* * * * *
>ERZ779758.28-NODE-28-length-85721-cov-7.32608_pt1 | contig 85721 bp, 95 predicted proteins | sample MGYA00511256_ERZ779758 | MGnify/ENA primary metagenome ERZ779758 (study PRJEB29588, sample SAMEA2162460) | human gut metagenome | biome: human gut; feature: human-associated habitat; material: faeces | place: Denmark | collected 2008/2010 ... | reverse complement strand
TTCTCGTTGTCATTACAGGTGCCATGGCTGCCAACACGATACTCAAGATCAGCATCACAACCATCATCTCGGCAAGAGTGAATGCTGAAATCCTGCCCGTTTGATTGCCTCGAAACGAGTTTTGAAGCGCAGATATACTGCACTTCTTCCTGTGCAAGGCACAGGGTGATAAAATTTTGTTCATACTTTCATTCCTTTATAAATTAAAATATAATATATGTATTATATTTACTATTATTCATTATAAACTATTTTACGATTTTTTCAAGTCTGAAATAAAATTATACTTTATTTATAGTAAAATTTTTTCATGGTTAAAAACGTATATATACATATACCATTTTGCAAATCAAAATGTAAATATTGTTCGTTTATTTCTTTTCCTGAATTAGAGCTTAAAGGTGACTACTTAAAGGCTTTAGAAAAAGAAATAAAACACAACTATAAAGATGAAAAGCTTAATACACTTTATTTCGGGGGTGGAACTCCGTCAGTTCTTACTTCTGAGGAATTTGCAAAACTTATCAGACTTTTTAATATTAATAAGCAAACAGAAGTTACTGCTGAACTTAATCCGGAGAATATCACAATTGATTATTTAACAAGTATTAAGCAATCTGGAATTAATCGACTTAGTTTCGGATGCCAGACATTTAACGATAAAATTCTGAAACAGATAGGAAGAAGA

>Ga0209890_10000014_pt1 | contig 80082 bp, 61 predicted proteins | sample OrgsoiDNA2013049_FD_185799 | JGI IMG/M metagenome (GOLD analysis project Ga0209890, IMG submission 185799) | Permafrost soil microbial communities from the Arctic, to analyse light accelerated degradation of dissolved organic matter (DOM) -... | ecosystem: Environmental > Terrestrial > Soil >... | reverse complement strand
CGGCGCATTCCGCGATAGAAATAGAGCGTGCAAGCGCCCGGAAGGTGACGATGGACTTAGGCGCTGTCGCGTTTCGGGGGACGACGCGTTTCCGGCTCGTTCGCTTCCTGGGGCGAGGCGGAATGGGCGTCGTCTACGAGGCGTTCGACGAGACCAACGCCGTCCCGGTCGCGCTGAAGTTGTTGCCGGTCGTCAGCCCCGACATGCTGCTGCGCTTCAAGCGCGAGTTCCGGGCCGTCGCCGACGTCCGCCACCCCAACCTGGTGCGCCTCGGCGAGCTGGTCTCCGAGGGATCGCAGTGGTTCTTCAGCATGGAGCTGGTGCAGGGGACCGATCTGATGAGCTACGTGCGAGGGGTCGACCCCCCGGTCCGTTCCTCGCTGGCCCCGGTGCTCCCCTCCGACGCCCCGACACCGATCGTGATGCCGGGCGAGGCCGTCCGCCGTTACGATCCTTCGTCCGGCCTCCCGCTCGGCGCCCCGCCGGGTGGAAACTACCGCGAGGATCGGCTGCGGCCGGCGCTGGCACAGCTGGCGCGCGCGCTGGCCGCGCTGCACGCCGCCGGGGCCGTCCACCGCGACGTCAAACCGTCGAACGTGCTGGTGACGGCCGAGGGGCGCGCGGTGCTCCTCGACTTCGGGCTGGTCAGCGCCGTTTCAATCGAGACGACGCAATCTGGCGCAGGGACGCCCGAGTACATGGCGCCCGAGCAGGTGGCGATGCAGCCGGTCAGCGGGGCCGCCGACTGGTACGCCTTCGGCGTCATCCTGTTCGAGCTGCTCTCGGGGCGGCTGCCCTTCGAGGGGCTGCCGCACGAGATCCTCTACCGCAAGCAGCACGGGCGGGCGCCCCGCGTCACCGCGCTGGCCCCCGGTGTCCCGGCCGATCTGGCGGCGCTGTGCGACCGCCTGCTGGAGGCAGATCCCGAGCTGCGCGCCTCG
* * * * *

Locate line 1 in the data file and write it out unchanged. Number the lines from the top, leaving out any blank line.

>ERZ779758.28-NODE-28-length-85721-cov-7.32608_pt1 | contig 85721 bp, 95 predicted proteins | sample MGYA00511256_ERZ779758 | MGnify/ENA primary metagenome ERZ779758 (study PRJEB29588, sample SAMEA2162460) | human gut metagenome | biome: human gut; feature: human-associated habitat; material: faeces | place: Denmark | collected 2008/2010 ... | reverse complement strand